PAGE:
P W D L GF GA GD W%
Hungary 18 September 2014 Present 5 2 2 1 4 3 +1 40.00
Hertha BSC 5 February 2015[23] Present 11 4 4 3 11 9 +2 36.36
Total 16 6 6 4 15 12 +3 37.50

Personal life[edit]

Dárdai is married and has three sons: Pál, Márton and Bence.

On 20 July 2002, Balázs Dárdai, Pál's brother and midfielder of FC Barcs, died during a tournament on Saturday after an artery burst when he jumped for a ball. Pál's father and the coach of FC Barcs, Pál Dárdai, was watching the game when it happened. Balázs was only 23 years old.[25]

Honours[edit]

Club[edit]

Budapesti VSC
Hertha[26]

Individual[edit]

  • Hungarian Footballer of the Year: 2006[27]

References[edit]

  1. ^ "Hertha's Dardai On Reaching 250 Game Mark". Goal.com. 13 November 2008. Retrieved 24 September 2014. 
  2. ^ "Hertha Berlin have received bad news on the injury front as Pal Dardai requires surgery which will sideline him for at least four weeks...". Goal.com. 16 January 2009. Retrieved 24 September 2014. 
  3. ^ "Dardai commits to Hertha". FIFA.com. 28 May 2009. Retrieved 24 September 2014. 
  4. ^ "Dardai sticking with Hertha". The World Game. 29 November 2012. Retrieved 24 September 2014. 
  5. ^ Zeh, Thomas (28 May 2009). "Dardai wants Hertha extension". Skysports.com. Retrieved 24 September 2014. 
  6. ^ "Dardai: Anything is possible". FIFA.com. 1 September 2008. Retrieved 1 September 2008. 
  7. ^ "Hertha BSC U15" (in German). Herthabsc.de. 9 December 2014. Retrieved 10 December 2014.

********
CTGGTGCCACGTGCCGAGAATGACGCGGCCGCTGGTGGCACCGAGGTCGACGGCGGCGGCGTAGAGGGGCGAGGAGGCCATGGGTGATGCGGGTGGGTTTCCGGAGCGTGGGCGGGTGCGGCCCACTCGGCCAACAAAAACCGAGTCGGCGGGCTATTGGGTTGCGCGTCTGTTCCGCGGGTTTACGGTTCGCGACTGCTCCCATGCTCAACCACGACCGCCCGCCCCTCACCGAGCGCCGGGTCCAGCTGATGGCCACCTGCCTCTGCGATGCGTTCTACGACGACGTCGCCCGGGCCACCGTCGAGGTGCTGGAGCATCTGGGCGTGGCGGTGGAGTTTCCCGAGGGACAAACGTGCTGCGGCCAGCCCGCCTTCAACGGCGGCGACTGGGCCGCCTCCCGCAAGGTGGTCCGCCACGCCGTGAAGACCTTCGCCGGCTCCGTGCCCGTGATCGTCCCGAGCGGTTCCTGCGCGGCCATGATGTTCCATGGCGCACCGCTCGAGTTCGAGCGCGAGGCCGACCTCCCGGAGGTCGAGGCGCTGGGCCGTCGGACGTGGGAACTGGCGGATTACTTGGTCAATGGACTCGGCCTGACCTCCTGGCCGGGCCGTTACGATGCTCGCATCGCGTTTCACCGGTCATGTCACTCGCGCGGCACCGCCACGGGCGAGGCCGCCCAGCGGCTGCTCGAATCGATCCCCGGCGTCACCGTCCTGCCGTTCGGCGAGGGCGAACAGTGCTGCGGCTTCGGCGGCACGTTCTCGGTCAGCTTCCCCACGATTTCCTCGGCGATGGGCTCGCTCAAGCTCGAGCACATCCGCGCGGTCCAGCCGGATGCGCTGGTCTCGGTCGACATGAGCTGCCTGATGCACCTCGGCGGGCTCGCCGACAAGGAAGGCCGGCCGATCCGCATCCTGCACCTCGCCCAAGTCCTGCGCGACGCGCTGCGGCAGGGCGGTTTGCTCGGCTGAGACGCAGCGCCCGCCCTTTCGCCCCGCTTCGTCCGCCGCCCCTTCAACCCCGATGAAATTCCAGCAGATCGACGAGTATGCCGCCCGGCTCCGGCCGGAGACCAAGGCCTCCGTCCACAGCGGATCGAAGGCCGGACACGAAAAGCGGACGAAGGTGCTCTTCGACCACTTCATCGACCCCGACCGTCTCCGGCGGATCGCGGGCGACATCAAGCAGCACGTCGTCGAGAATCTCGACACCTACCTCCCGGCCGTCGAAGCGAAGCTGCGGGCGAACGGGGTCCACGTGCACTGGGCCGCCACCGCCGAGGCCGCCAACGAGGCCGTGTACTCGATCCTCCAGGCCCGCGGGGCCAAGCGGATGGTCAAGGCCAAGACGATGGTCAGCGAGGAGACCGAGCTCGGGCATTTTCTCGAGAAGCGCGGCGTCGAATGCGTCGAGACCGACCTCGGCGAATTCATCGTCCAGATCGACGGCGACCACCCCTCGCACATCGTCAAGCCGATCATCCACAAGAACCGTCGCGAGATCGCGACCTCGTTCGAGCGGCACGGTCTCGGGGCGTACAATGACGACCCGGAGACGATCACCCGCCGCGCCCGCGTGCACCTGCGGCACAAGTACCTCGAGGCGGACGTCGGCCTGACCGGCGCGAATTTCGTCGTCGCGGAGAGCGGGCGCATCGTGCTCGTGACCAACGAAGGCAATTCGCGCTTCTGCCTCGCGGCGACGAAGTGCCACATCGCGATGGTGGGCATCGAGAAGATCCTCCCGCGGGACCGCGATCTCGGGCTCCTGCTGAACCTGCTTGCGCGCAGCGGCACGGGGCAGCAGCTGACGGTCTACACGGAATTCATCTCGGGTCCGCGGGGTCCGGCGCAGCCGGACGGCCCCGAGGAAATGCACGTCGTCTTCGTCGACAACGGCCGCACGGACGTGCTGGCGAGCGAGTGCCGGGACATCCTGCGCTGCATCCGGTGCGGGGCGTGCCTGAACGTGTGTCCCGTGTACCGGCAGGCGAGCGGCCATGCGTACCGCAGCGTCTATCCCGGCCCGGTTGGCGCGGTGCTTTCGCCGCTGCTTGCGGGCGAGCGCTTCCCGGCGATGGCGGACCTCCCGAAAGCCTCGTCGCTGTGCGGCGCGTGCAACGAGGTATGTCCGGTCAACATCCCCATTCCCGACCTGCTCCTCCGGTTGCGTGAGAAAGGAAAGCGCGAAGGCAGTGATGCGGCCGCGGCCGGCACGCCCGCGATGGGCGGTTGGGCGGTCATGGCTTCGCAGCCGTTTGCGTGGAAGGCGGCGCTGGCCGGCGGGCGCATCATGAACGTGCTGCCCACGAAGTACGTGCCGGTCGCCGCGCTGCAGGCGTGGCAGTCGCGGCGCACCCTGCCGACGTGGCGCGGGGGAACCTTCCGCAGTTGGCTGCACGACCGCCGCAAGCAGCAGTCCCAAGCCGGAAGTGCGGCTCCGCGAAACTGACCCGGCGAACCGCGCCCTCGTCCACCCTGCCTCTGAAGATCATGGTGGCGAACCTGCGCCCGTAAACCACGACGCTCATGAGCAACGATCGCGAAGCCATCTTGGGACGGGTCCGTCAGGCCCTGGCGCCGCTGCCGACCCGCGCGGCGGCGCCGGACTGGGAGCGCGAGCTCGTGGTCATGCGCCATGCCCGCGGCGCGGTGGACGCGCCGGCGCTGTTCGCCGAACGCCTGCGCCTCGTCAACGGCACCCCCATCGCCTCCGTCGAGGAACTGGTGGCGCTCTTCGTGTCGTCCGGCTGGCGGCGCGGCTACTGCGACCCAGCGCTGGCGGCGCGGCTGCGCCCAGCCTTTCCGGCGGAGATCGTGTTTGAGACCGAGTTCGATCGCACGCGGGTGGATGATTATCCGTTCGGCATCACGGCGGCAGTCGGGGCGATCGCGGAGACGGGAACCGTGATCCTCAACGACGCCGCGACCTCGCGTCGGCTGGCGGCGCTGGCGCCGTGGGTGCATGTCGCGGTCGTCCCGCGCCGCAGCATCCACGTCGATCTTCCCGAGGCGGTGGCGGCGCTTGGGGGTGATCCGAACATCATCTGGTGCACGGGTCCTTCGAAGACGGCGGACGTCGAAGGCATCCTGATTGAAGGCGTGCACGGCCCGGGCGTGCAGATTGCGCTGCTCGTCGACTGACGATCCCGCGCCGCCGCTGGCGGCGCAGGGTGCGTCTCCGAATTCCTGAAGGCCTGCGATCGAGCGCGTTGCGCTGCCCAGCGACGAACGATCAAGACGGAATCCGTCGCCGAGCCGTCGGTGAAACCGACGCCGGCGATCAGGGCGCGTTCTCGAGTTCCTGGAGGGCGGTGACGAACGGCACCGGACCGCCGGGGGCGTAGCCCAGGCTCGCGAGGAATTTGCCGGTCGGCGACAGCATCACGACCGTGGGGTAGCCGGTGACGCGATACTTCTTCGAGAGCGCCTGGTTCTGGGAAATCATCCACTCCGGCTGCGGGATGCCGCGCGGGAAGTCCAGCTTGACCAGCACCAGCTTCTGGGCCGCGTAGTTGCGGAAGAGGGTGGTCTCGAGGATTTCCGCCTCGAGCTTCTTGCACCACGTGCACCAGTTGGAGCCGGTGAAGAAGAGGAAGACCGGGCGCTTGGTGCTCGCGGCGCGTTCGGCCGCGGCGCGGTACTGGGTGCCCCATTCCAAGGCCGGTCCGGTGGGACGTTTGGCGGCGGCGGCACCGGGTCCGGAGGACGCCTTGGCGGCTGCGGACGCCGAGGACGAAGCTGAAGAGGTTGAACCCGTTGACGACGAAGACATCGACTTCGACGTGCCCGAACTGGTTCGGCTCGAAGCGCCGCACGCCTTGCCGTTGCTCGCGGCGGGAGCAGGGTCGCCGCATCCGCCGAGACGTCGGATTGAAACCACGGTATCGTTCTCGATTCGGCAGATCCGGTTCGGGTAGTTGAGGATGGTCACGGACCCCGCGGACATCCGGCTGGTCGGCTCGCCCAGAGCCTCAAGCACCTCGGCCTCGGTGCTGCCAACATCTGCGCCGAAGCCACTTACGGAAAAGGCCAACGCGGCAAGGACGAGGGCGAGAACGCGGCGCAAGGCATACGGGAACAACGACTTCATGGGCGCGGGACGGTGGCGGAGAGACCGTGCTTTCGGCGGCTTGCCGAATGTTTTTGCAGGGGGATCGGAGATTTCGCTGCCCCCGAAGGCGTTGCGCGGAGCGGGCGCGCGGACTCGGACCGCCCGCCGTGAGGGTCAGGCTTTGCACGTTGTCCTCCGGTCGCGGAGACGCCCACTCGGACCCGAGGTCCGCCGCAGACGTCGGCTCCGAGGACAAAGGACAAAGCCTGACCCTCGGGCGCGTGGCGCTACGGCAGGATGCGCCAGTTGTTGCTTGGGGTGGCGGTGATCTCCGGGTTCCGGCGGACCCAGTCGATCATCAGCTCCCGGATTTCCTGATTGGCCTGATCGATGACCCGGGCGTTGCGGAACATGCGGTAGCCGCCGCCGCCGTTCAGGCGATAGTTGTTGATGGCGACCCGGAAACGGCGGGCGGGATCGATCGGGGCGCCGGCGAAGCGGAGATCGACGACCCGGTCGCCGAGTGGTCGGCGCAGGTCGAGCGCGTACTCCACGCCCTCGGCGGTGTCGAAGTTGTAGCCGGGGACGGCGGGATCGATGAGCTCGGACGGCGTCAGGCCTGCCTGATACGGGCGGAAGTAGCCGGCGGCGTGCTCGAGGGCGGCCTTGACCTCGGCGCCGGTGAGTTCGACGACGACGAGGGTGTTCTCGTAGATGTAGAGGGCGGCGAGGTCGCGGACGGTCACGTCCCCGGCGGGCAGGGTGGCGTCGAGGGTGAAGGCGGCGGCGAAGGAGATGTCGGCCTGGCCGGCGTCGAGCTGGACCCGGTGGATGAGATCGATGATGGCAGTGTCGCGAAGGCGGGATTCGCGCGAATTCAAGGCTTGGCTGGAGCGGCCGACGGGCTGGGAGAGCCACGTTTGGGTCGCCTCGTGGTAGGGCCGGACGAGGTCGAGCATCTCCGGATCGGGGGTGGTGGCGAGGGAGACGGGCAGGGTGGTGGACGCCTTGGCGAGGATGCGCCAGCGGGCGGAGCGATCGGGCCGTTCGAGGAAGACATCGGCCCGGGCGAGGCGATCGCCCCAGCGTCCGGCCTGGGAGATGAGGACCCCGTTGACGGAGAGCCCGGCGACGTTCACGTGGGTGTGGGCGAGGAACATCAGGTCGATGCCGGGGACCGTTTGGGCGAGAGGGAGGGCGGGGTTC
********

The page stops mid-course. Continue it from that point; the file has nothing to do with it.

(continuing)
8. ^ "Hungary sack Pinter, bring in Dardai". FIFA.com. 18 September 2014. Retrieved 24 September 2014. 
  9. ^ "Pintér makes way for Dárdai as Hungary coach". UEFA.com. 18 September 2014. Retrieved 24 September 2014. 
  10. ^ "Pinter entlassen – Dardai wird Ungarns Interimstrainer" [Pinter dismissed – Dardai becomes interim manager of Hungary] (in German). kicker. 18 September 2014. Retrieved 19 September 2014. 
  11. ^ "Válogatott: Dárdai ingyen irányítja a nemzeti csapatot" (in Hungarian). Nemzeti Sport. 18 September 2014. Retrieved 24 September 2014. 
  12. ^ "Válogatott: Lőw Zsolt nem jön, nem lesz Dárdai segítője" (in Hungarian). Nemzeti Sport. 23 September 2014. Retrieved 24 September 2014. 
  13. ^ "Hungary's Dzsudzsák draws sting from Romania". Uefa.com. 11 October 2014. 
  14. ^ "Hungary relieved to edge out Faroe Islands". Uefa.com. 14 October 2014. 
  15. ^ "Dárdai: Kilencvenperces szenvedést láthattunk; jönnek az oroszok - hivatalos". Nemzeti Sport. 15 October 2014. 
  16. ^ "Válogatott: „Dárdai a magyar labdarúgás egyetlen esélye”". Nemzeti Sport. 17 October 2014. 
  17. ^ "Gera strikes late as Hungary edge Finland". UEFA.com. 14 November 2014. Retrieved 21 November 2014. 
  18. ^ "Hungary 1-2 Russia". Eurosport. 18 November 2014. Retrieved 21 November 2014. 
  19. ^ "Dardai to stay on as Hungary coach". FIFA.com. 9 December 2014. Retrieved 10 December 2014. 
  20. ^ "Válogatott: Dárdai Pál marad a magyar szövetségi kapitány" (in Hungarian). Nemzeti Sport. 9 December 2014. Retrieved 10 December 2014. 
  21. ^ "Pal Dardai bleibt Trainer der ungarischen Nationalelf" (in German). Herthabsc.de. 9 December 2014. Retrieved 10 December 2014. 
  22. ^ "Videó: Apa, vissza kell menned, nélküled nem nyernek - Dárdai fia" (in Hungarian). Nemzeti Sport. 9 December 2014. Retrieved 10 December 2014. 
  23. ^ a b "Hertha-Coach Luhukay weg - Dardai Interims-Chef" (in German). Berlin: Süddeutsche Zeitung. Deutsche Presse-Agentur. 5 February 2015. Retrieved 4 March 2015. 
  24. ^ "Dortmund get vital win at Freiburg, Bayern Munich cruise at Stuttgart". ESPN FC. PA Sport. 7 February 2015. Retrieved 7 February 2015. 
  25. ^ "Hertha's Dardai mourns after brother dies during game". ESPN.com. 22 July 2002. Retrieved 24 September 2014. 
  26. ^ "P. Dárdai". Soccerway. Retrieved 24 September 2014. 
  27. ^ "Dárdai Pálé a Magyar Aranylabda" (in Hungarian). Sport Geza. 14 November 2006. Retrieved 14 November 2006. 

External links[edit]